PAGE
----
On being “in touch” with the world

“Yet you say, ‘The ways of the Church are “out of touch”.’ Hear now, O Fr Hodgens: “Are the ways of the Church ‘out of touch’? Is it not your ways that are ‘out of touch’?” Ezekiel 18:25 (modified)

Once again, Fr Eric Hodgens has given us a blue print of the contemporary “what’s wrong with the Church” gripe. It ticks all the usual boxes:

  • Pope John XXIII – a prophet who said “the times were changing”
  • Second Vatican Council – “redefined the Catholic self-image”, changed the liturgy from Latin to vernacular to be “more inclusive”, replaced the hierarchical church with “the People of God”
  • Opposed by “rear guard” in “power positions in the Vatican bureaucracy”.
    Pope Paul VI – a pawn of the power holders who made a mistake with Humanae Vitae in 1968
  • John Paul II – appointed bishops “less sympathetic with the Council vision”, “immovable in his vision of a fortress Church”, “defensive”, with a “strong, but uniform and unreconstructed view of the Church”, “authoritarian and autocratic”, who “silenced theologians he disagreed with without transparent due process”.
  • The view that there are “two Catholic Churches in the Western World today”, “the hierarchy” (bad church) who are “irrelevant to today’s world” and who “have their lay supporters; although active and noisy, they are very few in number”, and “the rank and file laity, together with their local priests” (good church), who want an end to celibacy, women’s ordination etc. etc.

Etc., etc., etc.

There is nothing new in this story. Fr Hodgens seems to think that if he just keeps repeating it, people will listen. And it is true. They do listen to this version of the story and they have taken it as truth without any examination.

It all boils down to the complaint that the Church is “irrelevant to today’s world”. The Church (defined as the “Vatican hierarchy” and a few noisy but irrelevant laity who support them) is “out of touch” with “today’s world”.

The devil “Screwtape” in C.S. Lewis’s famous “Letters” points out to the junior devil “Wormwood” that he should never let his patient think about anything too deeply, that he should just believe what he reads in the papers, what people are saying most loudly and continue to hold in his head as many contradictory and unexamined ideas as possible.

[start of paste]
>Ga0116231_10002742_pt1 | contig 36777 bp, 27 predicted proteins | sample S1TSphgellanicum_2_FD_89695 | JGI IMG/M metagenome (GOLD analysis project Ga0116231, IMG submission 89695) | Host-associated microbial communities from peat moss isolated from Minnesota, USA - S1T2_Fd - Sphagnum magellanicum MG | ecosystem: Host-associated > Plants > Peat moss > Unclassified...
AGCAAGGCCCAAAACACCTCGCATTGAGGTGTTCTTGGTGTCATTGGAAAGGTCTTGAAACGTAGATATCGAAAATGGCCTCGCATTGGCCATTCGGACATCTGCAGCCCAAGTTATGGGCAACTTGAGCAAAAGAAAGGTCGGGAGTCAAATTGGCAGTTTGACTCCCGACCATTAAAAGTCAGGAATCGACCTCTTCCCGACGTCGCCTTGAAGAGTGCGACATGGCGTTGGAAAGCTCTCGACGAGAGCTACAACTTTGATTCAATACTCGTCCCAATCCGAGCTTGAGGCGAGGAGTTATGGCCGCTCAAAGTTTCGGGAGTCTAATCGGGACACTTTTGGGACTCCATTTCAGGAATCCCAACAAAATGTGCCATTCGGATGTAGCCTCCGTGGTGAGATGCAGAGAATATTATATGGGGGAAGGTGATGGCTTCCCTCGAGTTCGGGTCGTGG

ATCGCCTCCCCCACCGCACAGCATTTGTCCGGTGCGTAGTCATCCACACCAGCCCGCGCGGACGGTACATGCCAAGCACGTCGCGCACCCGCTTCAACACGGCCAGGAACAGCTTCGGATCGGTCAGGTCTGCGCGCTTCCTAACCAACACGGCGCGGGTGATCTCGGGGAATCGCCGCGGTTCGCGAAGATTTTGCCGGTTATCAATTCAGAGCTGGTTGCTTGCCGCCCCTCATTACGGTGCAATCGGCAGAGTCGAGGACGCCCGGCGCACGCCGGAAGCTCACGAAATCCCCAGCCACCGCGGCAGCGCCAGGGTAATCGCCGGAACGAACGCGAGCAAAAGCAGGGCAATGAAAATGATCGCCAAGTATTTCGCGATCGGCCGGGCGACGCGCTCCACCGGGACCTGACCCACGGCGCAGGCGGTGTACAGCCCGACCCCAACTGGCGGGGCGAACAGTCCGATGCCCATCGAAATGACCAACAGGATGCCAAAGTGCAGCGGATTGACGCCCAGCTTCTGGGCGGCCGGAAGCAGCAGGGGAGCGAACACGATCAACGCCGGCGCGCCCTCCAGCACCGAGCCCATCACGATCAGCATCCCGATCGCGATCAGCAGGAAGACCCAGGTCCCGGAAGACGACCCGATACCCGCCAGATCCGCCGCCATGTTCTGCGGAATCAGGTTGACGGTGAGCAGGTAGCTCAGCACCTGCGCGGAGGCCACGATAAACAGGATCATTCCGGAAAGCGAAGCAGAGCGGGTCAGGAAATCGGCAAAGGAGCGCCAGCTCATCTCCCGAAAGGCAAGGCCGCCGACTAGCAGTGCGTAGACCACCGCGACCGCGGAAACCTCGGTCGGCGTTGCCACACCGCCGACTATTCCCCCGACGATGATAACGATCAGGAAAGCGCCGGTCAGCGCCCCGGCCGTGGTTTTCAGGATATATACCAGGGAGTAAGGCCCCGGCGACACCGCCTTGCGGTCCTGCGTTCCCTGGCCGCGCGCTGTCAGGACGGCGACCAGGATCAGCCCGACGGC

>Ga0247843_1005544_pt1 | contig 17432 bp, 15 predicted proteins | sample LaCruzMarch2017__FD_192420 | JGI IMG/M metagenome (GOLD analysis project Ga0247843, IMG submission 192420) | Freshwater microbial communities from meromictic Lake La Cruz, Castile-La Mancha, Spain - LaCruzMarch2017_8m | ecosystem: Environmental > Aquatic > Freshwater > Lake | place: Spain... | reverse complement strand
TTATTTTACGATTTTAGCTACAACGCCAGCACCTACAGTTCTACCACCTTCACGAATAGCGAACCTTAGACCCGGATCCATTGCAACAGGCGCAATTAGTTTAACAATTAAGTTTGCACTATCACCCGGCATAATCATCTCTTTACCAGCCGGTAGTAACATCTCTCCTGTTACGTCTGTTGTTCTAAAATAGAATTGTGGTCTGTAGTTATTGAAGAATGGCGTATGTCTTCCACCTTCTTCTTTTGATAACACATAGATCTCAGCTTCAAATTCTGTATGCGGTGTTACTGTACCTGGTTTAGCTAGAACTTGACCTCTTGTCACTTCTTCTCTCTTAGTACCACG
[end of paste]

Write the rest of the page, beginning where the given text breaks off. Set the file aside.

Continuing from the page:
Let’s just think about this one idea: that the Church is “out of touch” with “today’s world”. Since when was it ever the duty and purpose of the Church to be “in touch” with the Zeitgeist of the world? Has it not rather ever been that the Church should be “in touch with”:

  • Jesus Christ (as he truly is, and not as he has been re-imagined)
  • The Holy Spirit (who points us to Christ)
  • The Gospel (that Jesus Christ is Lord, that he has redeemed us from sin and death, and that he is coming to inaugurate the Kingdom of God)
  • The Scriptures (a deep knowledge of which is fundamental all the above and the below)
  • The Truth (as committed to the Church by Christ through his apostles and transmitted faithfully by the teaching authority of the Church)
  • The Apostles (who received the revelation of Christ and passed it on to the Church)
  • The Fathers of the Church (who developed our understanding of the apostolic faith)
  • The Saints of all time and all places (who lived the Gospel in the world and remain in a holy communion with the Church today)
  • The Eucharist (which is Christ present among us till the end of the age)
  • The poor (who are not, as it happens, to be found mainly in “the West”, on which Fr Hodgens focuses)
  • The sick (to bring hem God’s healing)
  • Sinners (in order to call them to repentance and to reconciliation with God)

2012 will be for us here in Australia a “Year of Grace”. In October, starting with the Synod on the New Evangelisation, we will begin a “Year of Faith”. All this is to call the Church (of which there is only ONE, and which is the communion of ALL the faithful with ALL the Bishops AND the Successor of Peter) to be “in touch” with our true identity and purpose, so that the Gospel may proclaimed to all the world.

“Today’s world” does not call the shots for the Church. It never has and it never will. The Church will indeed be “irrelevant” – to “today’s world”, to the East and the West and the North and the South, and to the world of tomorrow – if it ever loses touch with its Divine Calling to be the Body of Christ – of ALL time – in ALL the world.

“Yet you say, ‘The ways of the Church are “out of touch”.’ Hear now, O Fr Hodgens: “Are the ways of the Church ‘out of touch’? Is it not your ways that are ‘out of touch’?” Ezekiel 18:25 (modified)

About Schütz

I am Catholic, married to Cathy, father of Maddy & Mia. Since 2002, I have been the Executive Officer of the Ecumenical & Interfaith Commission of the Archdiocese of Melbourne. I was once a Lutheran pastor, but a "year of grace" and soul-searching led me into the Catholic Church. It was a bumpy ride, but with the support of my (still Lutheran) wife, I was finally confirmed on June 16, 2003.
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8 Responses to On being “in touch” with the world

  1. Alexander says:

    The view that there are “two Catholic Churches in the Western World today”, “the hierarchy” (bad church) who are “irrelevant to today’s world” and who “have their lay supporters; although active and noisy, they are very few in number”, and “the rank and file laity, together with their local priests” (good church), who want an end to celibacy, women’s ordination etc. etc.